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The Food Lab: How to Make a Turkey, Bacon, and Broccoli Rabe Shooter's-Style Sandwich

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[Photographs: J. Kenji Lopez-Alt]

The classic shooter's sandwich is made by stuffing cooked steak into a hollowed out loaf of bread along with sautéed mushrooms and onions, dressing it with mustard and horseradish, then wrapping it tightly and pressing it overnight under very heavy weights. You end up with a sort of portable version of beef Wellington the next day, ready to be sliced into wedges and eaten on a picnic (or a hunt, as the case may be). But as impressive as it may be on paper, we discovered the sad reality by making the absolute best version of the original shooter. It fails at the most basic job of any great sandwich: the whole must be greater than the sum of its parts.

But the idea of a party-sized, ultra-pressed sandwich is so appealing that I've spent the last few weeks brainstorming and testing recipes for versions of shooter's-style sandwiches that actually work. All this week, I'll be sharing them with you. Click through here for more shooter's sandwich coverage, or jump down to my general shooter's sandwich tips for some quick-and-dirty details.

Turkey, Bacon, and Broccoli Rabe Shooter's-Style Sandwiches

I don't think I've ever seen a sandwich with this particular set of ingredients, but they work so well together that if I had my way, it'd become a classic.

I knew that I wanted to do a turkey-centric version of a shooter's sandwich, so I started to think about what flavors pair well with turkey. Right off the bat, bacon is a no-brainer. Do you know anyone who prefers a straight-up turkey sandwich to a turkey club? I sure don't. To go along with the club sandwich theme, some whole grain mustard was my dressing of choice.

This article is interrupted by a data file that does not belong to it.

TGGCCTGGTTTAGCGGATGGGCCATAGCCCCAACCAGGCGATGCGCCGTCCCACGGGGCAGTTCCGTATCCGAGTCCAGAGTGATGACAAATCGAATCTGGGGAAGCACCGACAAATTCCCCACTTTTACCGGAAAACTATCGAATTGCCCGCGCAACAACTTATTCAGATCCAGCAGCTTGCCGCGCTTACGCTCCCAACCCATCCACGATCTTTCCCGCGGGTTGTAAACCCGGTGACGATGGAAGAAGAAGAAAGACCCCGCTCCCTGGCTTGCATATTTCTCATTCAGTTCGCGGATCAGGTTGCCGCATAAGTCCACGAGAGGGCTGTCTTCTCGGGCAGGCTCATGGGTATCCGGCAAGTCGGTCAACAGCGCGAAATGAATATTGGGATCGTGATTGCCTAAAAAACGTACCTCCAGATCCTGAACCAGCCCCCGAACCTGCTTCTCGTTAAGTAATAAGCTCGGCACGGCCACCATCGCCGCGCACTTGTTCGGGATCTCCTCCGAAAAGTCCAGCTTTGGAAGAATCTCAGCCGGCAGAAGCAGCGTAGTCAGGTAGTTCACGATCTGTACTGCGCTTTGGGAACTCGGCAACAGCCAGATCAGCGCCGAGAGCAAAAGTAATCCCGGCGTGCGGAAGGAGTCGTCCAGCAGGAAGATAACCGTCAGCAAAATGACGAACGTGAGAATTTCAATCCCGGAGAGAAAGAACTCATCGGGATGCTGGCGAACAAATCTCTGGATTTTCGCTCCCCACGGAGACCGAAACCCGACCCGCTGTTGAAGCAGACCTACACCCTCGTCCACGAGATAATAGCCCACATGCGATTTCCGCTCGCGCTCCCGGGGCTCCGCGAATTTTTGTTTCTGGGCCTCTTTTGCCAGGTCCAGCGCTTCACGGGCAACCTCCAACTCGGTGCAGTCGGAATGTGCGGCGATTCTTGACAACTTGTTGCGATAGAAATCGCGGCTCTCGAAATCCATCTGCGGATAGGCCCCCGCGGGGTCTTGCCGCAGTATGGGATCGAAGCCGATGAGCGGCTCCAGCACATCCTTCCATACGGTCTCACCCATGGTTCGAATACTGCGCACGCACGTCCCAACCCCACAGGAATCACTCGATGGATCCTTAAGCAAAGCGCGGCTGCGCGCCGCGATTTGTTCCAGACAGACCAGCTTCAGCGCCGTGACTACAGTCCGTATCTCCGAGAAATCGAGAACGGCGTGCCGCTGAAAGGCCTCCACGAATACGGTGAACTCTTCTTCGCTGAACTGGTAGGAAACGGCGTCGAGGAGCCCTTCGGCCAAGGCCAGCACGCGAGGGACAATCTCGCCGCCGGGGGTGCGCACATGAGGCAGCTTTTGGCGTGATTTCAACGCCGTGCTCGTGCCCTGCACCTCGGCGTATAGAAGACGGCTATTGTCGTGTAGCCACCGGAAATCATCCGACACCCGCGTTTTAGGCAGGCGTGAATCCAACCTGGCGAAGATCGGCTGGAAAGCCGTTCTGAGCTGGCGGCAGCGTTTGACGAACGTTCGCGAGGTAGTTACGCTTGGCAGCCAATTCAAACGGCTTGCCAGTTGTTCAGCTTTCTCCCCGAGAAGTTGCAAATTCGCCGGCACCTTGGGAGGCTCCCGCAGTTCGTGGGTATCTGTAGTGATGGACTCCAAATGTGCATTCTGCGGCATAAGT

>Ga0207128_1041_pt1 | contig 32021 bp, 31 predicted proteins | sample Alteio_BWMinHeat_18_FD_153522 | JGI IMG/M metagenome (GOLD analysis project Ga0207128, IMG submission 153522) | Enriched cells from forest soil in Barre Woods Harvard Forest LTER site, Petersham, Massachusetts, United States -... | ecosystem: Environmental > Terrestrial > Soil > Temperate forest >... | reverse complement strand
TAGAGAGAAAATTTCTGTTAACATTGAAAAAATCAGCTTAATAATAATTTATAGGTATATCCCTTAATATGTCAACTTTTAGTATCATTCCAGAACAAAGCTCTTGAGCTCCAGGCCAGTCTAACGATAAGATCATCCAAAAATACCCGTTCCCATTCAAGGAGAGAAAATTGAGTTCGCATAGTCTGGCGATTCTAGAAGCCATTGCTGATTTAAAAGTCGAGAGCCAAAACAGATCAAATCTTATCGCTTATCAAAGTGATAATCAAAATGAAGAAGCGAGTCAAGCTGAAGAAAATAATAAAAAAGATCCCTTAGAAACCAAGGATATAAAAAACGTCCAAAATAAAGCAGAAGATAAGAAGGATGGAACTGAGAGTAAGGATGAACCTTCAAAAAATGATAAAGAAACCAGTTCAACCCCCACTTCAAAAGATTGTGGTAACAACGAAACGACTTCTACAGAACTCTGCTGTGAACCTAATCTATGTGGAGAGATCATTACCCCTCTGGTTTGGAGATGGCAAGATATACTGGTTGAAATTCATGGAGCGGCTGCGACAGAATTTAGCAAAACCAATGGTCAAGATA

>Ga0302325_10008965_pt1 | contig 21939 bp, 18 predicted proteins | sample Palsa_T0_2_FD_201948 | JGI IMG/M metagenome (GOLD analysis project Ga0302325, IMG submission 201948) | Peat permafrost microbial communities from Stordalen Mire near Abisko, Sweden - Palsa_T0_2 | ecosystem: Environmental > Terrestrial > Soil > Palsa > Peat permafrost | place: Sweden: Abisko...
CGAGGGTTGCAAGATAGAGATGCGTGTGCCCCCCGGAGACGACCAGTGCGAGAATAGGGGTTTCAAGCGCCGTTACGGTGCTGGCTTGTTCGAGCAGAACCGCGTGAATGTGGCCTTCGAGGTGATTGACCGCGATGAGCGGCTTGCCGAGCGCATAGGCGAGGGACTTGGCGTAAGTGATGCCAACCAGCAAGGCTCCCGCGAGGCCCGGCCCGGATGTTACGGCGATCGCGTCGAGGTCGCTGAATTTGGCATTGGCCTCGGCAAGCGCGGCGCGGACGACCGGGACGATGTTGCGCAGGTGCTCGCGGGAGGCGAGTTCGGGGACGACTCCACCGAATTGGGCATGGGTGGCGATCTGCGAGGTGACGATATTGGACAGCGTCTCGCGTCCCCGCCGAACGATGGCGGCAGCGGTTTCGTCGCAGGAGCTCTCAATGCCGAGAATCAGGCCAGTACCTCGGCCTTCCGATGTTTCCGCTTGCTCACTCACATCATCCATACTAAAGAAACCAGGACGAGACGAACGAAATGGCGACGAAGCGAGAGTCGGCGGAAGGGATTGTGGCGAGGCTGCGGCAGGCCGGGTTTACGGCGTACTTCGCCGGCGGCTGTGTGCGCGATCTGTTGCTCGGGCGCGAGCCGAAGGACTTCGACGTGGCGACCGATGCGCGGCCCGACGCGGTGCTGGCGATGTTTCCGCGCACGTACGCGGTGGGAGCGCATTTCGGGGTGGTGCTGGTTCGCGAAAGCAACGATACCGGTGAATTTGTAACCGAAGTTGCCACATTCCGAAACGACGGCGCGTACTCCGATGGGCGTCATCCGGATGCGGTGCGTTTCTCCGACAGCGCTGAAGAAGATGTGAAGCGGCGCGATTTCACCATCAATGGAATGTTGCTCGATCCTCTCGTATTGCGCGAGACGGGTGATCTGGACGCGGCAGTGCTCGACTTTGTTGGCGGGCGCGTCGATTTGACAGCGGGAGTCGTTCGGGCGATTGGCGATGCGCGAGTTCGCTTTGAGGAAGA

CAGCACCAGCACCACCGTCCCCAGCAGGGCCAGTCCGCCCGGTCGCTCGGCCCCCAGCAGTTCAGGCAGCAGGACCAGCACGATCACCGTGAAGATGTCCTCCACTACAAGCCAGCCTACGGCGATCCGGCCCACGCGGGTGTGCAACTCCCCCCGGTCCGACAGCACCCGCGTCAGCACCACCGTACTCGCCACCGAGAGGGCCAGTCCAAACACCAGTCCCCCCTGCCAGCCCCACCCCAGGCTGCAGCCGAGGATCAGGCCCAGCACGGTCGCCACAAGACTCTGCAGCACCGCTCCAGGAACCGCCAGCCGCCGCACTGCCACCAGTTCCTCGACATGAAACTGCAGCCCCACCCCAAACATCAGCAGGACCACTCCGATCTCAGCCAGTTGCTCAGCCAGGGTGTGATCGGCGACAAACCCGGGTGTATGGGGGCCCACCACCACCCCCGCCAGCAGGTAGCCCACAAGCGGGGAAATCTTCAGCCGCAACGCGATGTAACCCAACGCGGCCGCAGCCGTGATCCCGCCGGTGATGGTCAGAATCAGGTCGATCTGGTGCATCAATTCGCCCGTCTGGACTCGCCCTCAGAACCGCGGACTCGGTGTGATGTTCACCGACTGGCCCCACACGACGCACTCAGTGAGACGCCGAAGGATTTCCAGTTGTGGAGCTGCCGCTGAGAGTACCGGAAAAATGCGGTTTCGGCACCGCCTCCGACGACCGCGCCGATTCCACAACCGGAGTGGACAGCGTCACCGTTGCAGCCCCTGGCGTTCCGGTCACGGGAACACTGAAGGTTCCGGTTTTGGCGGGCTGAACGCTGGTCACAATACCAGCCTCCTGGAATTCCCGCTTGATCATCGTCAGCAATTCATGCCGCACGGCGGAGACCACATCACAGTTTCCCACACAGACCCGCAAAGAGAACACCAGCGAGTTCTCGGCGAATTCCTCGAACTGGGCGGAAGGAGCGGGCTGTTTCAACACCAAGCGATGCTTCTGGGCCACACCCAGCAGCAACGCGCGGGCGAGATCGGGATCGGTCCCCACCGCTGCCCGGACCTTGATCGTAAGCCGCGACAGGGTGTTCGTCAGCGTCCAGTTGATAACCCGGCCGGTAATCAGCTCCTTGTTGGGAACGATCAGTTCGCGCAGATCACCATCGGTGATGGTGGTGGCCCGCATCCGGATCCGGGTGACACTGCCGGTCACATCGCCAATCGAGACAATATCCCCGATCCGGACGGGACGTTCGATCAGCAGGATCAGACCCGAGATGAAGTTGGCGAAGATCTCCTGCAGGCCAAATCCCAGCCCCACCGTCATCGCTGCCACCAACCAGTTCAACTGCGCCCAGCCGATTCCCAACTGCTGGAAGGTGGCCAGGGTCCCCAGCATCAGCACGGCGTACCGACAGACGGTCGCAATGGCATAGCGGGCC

I tried a couple different cheeses, including muenster (too soft and moist) and provolone (too funky), and ended up settling on sharp cheddar as the best option. The only remaining element was the vegetable. I contemplated pickles, various lettuces or sautéed vegetables, and then it hit me: broccoli rabe. It's one of the greatest sandwich toppers out there and, to anyone who doesn't live in Philadelphia, perhaps also the most under-utilized.

The Ingredients

I cook my turkey breast sous-vide for the ultimate in tenderness and juiciness (see this post for some guidelines on cook times), then smoke it on my stovetop using this method, though store-bought high-quality roast turkey will do just fine. I don't smoke my own bacon, but I do like to buy the nice, thick-cut, naturally smoked stuff. Vermont Smoke and Cure's is pretty awesome.

Cabot's Seriously Sharp Cheddar is a seriously good cheese. Since this sandwich is a mash-up of sorts, I don't go for the 100% typical Philly-style braised rabe. Instead, I like to blanch mine, then sauté it very briefly in olive oil with a ton of garlic so that it remains bright green and crisp.

Because there are so many deli flavors here—the mustard, the turkey, the bacon—I chose a hearty pumpernickel loaf for my sandwich, though any sort of seeded rye would work well. Even a hearty white or sourdough loaf would fit the bill.

Here's how I put it all together.

Step 1: Remove the Top


Use a bread knife to take the top off the bread. You're going for just the top here, not slicing the bread in half. The goal is to create a bowl out of the bottom half, into which you'll stuff your ingredients.

Step 2: Cut Around the Bottom


Use the bread knife to cut around the inside of the bottom half. You don't wan to cut all the way through the bottom crust, just through the tender crumb.